About Deb Yarrow’s Amazing Macro Photographs of Australian Flora & Fauna
Insects. Annoying, biting, germ-carrying, cake-ruining! As an Aussie growing up in the bush the omnipresent insect is a fact of life. Common, every day things. We don’t give them a second thought, other than our efforts to not let them ruin our BBQ’s: don’t let the ants get at the bread rolls; and who’s got the Aeroguard, these mozzies are driving me nuts! Spiders are worse – the famous redback making us check under toilet seats for a lifetime, even though few of us actually know someone who’s been bitten by one, on the bum or otherwise. Which is just as well by all accounts.
So why take photos of the creepy crawlies? Because I can! They’re right here, literally in my backyard and everywhere in this great country I go. The first insect I photographed macro style was a wasp. I was amazed by the detail I’d never imagined was there but of course it had to be there, it’d just gone unnoticed by me. I knew that it was a wasp and it has a mighty sting, but that was the extent of my knowledge.
The other thing I didn’t expect but have come to love about macro photography is how relaxing it can be. By the very nature of the practice, photographing living insects requires patience and sort of a meditative state. Standing in my garden in the late afternoon, sometimes just observing bugs going about their business, watching the butterflies, thinking about the nature of things, brings about a deep peace of mind and tranquility that I’ve come to depend upon.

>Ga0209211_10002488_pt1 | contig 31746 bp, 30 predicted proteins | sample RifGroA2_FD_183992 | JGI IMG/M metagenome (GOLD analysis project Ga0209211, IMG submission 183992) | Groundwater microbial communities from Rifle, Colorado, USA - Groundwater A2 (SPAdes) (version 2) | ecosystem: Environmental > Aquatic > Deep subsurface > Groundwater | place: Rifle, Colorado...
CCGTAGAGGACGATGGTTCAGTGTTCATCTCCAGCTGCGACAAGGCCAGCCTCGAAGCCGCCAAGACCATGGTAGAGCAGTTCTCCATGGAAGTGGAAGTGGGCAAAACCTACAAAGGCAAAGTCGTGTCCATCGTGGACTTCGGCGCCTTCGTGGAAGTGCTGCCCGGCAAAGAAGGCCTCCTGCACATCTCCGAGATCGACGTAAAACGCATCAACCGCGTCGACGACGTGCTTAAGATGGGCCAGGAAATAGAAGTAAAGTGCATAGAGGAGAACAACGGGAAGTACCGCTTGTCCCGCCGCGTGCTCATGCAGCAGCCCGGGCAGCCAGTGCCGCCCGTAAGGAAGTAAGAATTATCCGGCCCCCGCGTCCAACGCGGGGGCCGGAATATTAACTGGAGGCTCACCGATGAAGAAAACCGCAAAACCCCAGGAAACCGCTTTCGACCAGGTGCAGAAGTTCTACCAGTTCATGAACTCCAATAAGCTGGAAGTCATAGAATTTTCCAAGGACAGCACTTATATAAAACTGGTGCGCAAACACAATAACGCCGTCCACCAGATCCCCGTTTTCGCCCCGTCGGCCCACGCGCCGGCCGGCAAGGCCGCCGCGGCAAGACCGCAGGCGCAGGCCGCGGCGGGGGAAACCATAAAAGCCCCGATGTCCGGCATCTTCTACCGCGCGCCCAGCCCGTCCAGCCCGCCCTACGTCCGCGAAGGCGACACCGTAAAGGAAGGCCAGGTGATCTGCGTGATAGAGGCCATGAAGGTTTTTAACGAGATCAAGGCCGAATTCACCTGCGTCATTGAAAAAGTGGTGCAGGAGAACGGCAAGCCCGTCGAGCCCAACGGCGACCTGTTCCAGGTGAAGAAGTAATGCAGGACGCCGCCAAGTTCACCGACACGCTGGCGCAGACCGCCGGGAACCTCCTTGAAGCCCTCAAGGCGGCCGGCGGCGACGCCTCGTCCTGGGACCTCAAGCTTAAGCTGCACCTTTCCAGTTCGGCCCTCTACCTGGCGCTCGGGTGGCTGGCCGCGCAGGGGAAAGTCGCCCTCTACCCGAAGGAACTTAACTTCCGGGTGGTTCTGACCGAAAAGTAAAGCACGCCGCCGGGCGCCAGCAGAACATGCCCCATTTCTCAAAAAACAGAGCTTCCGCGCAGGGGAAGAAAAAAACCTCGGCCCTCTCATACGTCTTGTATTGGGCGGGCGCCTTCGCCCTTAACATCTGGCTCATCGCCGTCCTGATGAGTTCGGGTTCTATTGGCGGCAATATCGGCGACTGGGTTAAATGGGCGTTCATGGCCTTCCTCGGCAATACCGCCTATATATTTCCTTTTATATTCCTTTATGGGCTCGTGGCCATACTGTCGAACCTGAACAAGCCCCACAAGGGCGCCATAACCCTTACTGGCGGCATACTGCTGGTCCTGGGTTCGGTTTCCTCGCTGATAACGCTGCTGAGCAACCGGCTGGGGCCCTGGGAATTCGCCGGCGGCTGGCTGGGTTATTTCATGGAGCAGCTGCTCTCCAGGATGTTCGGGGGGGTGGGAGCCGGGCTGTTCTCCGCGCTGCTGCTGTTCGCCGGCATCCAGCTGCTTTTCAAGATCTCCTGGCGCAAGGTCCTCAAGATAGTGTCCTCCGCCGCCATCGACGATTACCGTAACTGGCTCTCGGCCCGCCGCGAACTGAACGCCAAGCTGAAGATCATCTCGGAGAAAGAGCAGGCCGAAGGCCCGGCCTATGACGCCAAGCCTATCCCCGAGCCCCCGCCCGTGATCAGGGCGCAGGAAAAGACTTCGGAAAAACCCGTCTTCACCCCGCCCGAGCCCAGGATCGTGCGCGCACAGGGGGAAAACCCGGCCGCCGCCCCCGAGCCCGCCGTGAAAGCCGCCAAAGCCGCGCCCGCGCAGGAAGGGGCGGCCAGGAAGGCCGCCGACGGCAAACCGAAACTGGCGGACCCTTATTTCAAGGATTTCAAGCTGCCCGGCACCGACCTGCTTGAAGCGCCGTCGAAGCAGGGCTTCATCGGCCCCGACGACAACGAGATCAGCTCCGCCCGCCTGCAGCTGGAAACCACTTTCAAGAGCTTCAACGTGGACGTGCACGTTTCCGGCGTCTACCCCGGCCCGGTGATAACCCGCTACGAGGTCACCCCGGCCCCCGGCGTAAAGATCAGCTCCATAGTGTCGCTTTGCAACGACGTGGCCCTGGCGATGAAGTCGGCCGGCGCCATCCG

Now I’m still constantly surprised by the creatures I come across and the learning that comes with it, when my curiosity gets the better of me and I end up googling and then boring all my (long-suffering) loved ones with my discoveries! I hope they, like me, appreciate someone who’s passionate about what they do.
P.S. You might also be wondering why I would be so arrogant as to call my own photos amazing. it’s not that I am very pleased with my photography skills (which I am!), if you strip away all the pretty composition and lighting, I still find them simply amazing to look at and hope you do too.
Get in touch!
If you’d like to know more, have some feedback, want to correct something stupid I’ve written, or want to ask about using my images, drop me a line at firstname.lastname@example.org
Thanks to my awesome dev team, the wonderful Grant Walker, whose encouragement and support keeps my bug photos going.